The drop in employment was also largest in the Northern Plains region. The employment rate declined 13.6 percentage points in this region from the first half of 2007. The second largest decline was seen in the Southwest region, where the American Indian employment rate declined 10.3 percentage points to 46.7%. Alaska had the third worst employment rate, 46.6%, but it only experienced a 2.5 percentage point decline. Even during the relative "good times" of early 2007, less than half (49.2%) of Alaska Natives were working. The highest American Indian employment rates were found in the Northeast (57.1%) and Southern Plains (54.9%) regions.

 

Regional disparities between American Indians and whites

 

The employment situation is the worst for American Indians in some of the same regions where it is best for whites. For whites in the first half of this year, Alaska and the Northern Plains regions had lower than average unemployment rates. While the rate for whites nationally was 9.1%, it was 6.9% in Alaska and 6.3% in the Northern Plains. American Indians in these regions were among the worst off. While the unemployment rate for American Indians nationally in the first half of this year was 15.2%, it was 21.3% in Alaska and 16.4% in the Northern Plains.

 

In the first half of this year, these two regions also had disparities of approximately 20 percentage points in the employment-to-population ratio between American Indians and whites (Table 5). In Alaska, the very large employment rate disparity has been present from the start of the recession. In the Northern Plains region, there was a sizeable 11.9 percentage-point disparity in the first half of 2007, and that grew into a 21.1 percentage-point gap by the first half of this year.

 

Unlike Alaska and the Northern Plains, whites in the Southwest have been hit hard by the recession. Nonetheless, the disparity in the employment-to- population ratio between whites and American Indians has grown substantially since the start of the recession. In the first half of 2007, the gap was 8.6 percentage points, but by the first half of this year it had grown to a 13.2 percentage-point gap.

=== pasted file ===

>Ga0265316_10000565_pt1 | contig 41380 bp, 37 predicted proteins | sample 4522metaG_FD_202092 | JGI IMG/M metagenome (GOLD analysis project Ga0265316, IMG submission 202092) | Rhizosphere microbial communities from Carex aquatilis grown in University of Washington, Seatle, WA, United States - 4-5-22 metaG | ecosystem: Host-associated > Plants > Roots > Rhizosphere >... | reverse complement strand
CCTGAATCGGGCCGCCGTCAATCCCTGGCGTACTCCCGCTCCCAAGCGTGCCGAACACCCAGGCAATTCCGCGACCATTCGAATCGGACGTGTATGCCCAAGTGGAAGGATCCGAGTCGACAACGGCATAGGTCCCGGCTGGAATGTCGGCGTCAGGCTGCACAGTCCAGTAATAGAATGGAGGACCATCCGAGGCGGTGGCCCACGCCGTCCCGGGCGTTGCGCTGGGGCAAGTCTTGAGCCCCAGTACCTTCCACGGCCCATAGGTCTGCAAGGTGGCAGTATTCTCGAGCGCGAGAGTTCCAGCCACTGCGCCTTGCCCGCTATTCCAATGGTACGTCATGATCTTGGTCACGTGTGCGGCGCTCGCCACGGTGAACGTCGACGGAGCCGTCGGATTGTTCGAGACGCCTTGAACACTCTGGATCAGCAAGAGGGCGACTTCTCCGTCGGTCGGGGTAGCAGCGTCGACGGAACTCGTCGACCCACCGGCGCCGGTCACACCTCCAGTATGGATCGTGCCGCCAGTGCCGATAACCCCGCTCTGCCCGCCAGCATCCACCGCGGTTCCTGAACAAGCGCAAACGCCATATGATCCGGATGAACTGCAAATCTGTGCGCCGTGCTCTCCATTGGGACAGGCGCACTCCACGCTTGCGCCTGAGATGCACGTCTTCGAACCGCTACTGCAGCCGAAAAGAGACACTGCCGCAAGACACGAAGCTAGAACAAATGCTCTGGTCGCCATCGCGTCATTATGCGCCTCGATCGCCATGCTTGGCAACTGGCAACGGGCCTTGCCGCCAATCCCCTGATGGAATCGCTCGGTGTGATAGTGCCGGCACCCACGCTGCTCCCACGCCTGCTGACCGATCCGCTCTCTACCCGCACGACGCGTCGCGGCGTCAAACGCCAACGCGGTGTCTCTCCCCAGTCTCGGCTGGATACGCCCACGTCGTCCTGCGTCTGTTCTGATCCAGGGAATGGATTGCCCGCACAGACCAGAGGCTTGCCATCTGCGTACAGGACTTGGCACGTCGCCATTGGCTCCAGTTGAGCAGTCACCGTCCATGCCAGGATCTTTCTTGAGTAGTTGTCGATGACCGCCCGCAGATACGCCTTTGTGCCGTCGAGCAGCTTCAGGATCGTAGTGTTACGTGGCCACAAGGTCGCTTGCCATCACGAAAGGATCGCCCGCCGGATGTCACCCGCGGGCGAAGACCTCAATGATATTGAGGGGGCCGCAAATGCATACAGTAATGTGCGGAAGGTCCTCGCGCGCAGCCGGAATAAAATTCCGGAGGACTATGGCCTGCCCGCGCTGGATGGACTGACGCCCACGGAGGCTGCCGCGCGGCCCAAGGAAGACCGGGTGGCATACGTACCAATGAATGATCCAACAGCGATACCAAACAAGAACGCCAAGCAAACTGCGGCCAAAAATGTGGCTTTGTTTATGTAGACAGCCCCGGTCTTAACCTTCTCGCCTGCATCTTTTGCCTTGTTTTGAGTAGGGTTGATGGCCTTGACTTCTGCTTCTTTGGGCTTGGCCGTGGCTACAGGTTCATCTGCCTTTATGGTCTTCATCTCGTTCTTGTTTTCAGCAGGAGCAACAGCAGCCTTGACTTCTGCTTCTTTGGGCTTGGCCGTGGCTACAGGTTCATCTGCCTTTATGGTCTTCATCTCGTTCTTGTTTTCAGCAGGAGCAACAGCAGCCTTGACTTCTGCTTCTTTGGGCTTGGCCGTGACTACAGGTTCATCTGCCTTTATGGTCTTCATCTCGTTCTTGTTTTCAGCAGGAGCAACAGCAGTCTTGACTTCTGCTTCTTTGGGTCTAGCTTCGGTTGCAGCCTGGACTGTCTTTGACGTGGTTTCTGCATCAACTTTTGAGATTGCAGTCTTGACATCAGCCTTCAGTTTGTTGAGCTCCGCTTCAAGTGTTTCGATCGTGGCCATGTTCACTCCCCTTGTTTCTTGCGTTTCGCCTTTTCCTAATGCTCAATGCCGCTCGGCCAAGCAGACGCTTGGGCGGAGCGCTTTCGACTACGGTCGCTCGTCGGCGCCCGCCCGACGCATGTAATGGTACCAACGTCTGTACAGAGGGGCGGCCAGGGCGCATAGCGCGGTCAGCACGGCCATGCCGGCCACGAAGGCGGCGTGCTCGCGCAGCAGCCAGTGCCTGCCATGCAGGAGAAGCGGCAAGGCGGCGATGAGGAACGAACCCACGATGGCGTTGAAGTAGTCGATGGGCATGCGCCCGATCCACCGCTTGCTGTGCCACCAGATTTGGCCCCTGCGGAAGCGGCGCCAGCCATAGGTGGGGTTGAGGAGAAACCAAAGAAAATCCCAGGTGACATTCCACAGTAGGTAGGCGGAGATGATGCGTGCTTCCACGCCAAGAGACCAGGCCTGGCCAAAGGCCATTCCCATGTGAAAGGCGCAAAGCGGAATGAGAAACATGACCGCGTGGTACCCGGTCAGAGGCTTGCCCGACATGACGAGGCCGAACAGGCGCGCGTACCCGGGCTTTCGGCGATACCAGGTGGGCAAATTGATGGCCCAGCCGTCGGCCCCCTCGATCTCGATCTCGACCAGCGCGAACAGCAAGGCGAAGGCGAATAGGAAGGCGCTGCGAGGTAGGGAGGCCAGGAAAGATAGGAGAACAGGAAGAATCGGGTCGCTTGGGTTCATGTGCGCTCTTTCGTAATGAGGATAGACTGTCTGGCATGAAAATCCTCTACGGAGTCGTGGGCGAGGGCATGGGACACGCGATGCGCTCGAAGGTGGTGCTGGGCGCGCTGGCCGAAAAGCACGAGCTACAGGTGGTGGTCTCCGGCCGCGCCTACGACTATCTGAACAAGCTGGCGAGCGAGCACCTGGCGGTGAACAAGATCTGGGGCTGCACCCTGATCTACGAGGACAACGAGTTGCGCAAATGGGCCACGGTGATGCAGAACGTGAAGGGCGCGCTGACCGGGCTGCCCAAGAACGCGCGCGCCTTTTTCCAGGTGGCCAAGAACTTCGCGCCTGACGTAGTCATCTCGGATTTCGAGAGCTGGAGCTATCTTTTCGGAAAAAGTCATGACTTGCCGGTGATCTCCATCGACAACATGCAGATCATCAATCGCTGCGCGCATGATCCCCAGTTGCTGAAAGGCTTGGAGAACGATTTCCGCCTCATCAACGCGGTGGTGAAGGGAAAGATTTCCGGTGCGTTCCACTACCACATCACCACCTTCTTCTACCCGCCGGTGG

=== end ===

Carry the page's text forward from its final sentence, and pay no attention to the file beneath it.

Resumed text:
Conclusion

 

Although the Great Recession is technically over, when looking at the American Indian employment situation, there is little sign of recovery. Nationally, Native American unemployment continues to rise, and employment continues to decline.

 

We find some of the largest disparities in employment between American Indians and whites in Alaska, the Northern Plains, and the Southwest. These are also the regions of the country where the ratio of the Native-to- non-Native population is among the highest (U.S. Census Bureau 2007). These facts raise the possibility that the problem of low employment rates among American Indians may be at least partially due to larger social and economic conflicts between the two groups.

 

Appendix: How These Unemployment Estimates Differ from the Bureau of Indian Affairs Labor Force Report

 

The unemployment rate and employment-to-population ratio estimates in this Issue Brief are based on a different sample and methodology from those that appear in the Bureau of Indian Affairs (BIA) American Indian Population and Labor Force Report. The statistics from these different reports, therefore, should not be compared. The BIA Labor Force Report is based on the American Indian and Alaska Native population that lives on or near a reservation and is eligible for BIA-funded services. This population is only about one-third of the total American Indian and Alaska Native population. This report uses the total American Indian and Alaska Native population, including bi-racial individuals, to generate the statistics for this analysis. Additionally, the Current Population Survey (the data source for the analysis in this report) only counts as unemployed those individuals who are actively looking for work. The BIA Labor Force Report does not state that it has this restriction.

 

Endnotes

 

In this Issue Brief, "American Indian" 1. and "Native American" are defined to include bi-racial individuals who indicate that one of their racial identities is "American Indian or Alaskan Native."

 

References

 

U.S. Census Bureau. 2007. The American Community- American Indians and Alaskan Natives: 2004. Washington D.C.: U.S. Department of Commerce.